Martin McDonagh Movies and The Banshees of Inisherin


Translating his scriptwriting adroitness from a playwright in London’s West End to the silver screens of Hollywood, Martin McDonagh‘s flair for penning meaningful yet comical plays stood him in good stead to tackle the pressurizing demands of creating screenplays. Having made a name for himself at the Royal National Theatre, his success behind both the West End and Broadway red curtains quickly saw him combine his aptitude for writing with a directorial debut in his Oscar-winning 1996 short, Six Shooter. Since then, he has gone on to write and direct all four of his feature films, modern masterpieces that are some of the most distinctive films of our time.

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Martin McDonagh: The Playwright and Screenwriter

In just four movies, McDonagh has established a distinct and unmistakable modus operandi, both stylistically and textually. Often containing razor-sharp witticisms, dark comedic elements, and a real hidden depth to his characters, his scripts are always watertight. Yet, what sets him apart from the typically algorithmic dark comedy-drama is his love and incorporation of the utterly profane. If you were to sit a bystander down and explain his films, for all their apparently offensive irreverence (whether that be punching women, verbally abusing dwarves, stealing dogs, or murdering priests in their place of worship), you’d no doubt be greeted with a look of complete disbelief that any of this was somehow funny and surprisingly emotional.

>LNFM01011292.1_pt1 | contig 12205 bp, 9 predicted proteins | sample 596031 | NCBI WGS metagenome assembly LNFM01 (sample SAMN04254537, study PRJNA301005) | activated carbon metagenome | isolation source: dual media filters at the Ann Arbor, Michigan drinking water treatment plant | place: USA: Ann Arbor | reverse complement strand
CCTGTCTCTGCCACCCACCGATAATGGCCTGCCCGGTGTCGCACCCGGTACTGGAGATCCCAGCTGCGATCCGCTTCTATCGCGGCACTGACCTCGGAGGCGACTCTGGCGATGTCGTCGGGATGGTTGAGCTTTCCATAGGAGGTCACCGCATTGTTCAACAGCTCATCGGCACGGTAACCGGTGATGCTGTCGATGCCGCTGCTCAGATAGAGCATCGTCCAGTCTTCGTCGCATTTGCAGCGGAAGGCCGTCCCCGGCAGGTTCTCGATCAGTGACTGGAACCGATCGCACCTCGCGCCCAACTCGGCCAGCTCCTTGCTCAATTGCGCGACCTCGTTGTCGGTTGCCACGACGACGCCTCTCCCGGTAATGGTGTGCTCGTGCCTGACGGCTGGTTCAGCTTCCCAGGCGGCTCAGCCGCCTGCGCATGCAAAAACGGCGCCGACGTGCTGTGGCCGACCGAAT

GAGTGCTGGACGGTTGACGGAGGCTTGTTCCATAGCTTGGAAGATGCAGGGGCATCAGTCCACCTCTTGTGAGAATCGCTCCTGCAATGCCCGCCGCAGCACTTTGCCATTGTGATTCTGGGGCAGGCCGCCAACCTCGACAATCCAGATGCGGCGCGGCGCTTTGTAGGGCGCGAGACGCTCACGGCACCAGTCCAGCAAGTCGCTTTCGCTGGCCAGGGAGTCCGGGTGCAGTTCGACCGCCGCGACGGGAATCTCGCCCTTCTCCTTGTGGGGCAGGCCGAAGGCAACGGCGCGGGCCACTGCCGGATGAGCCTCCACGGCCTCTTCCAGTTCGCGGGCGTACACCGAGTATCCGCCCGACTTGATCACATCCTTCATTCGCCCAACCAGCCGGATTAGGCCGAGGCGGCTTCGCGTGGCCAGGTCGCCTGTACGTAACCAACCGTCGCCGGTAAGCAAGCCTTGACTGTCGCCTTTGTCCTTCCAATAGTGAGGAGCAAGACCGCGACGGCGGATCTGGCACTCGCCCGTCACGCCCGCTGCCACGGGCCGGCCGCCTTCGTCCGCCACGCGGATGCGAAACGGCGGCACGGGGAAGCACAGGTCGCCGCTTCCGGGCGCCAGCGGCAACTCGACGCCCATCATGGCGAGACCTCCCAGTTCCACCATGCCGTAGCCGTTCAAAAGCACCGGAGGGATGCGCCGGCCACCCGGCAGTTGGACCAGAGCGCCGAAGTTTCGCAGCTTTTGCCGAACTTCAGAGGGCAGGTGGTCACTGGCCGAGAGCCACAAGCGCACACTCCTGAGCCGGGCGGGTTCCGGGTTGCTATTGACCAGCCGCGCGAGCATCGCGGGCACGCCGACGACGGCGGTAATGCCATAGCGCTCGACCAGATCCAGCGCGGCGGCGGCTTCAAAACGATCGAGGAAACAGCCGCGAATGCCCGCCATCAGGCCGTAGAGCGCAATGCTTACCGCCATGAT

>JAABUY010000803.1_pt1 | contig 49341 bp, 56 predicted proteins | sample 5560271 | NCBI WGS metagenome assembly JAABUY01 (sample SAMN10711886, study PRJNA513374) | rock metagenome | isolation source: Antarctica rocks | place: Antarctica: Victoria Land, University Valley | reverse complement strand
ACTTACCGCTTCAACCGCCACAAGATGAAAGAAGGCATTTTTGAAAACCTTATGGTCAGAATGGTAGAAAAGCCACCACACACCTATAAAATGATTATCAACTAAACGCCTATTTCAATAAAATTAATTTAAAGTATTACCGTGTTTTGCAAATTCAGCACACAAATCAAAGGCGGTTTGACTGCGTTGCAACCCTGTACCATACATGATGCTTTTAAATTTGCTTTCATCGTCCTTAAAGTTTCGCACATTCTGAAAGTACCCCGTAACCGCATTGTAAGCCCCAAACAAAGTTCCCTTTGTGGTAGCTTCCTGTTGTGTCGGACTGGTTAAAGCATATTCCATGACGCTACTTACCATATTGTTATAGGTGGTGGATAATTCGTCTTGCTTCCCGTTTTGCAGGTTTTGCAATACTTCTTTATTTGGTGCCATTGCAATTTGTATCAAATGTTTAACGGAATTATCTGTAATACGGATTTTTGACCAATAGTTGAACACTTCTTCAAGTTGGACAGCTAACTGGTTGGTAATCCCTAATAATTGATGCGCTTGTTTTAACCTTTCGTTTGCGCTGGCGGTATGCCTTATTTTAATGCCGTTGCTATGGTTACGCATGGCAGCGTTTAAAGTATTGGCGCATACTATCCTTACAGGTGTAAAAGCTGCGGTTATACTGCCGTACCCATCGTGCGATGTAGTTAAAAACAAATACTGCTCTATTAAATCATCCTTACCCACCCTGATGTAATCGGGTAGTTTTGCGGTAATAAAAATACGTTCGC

Related: Here Are Some of the Best Dark Comedies Ever Made

However, for McDonagh, nothing is off-limits regardless of how precious it is deemed to be, characterized by one of the opening lines in his directorial debut, Six Shooter. “I’d like to stay with you longer, Mr. Donelly, but we are awfully busy,” a doctor tells a patient whose wife had just died, “two cot deaths and a woman, her son shot the poor head off her.”

“Is she alive or is she dead?” the patient asks.

“Ah dead, dead, she had no head left on her like,” the doctor responds, distastefully saying, “I’ll leave you to it,” and walking out the door.

While McDonagh’s scripts translate to being brutally flippant, the very nature of how the lines are delivered, and more specifically, how he treats illicit topics with such hilarious disdain, gifts his movies this special gravitational pull. From McDonagh’s stage masterpiece The Pillowman to his movies Seven Psychopaths and Three Billboards Outside Ebbing, Missouri, his works are, in their very essence, peculiarly convivial despite the drug-dealing, contract-killing, and morally repugnant subject matters. Perhaps his truly essential work, however, may be In Bruges.


In Bruges: The Cinematic Mona Lisa

2008’s In Bruges has become such a cult hit, that any visitor to the Belgian fairytale town is obliged to caption any social media post with “In Bruges.” It’s the Martin McDonagh pilgrimage; forget the medieval township in all its gothic glory, with its Venetian canal and romantic parks, Bruges is now the home of the child-killing hitman, the one-eyed “poof,” and the horse-tranquilized dwarf. A twisted version of When Harry Met Sallyit’s When Harry Killed Ken.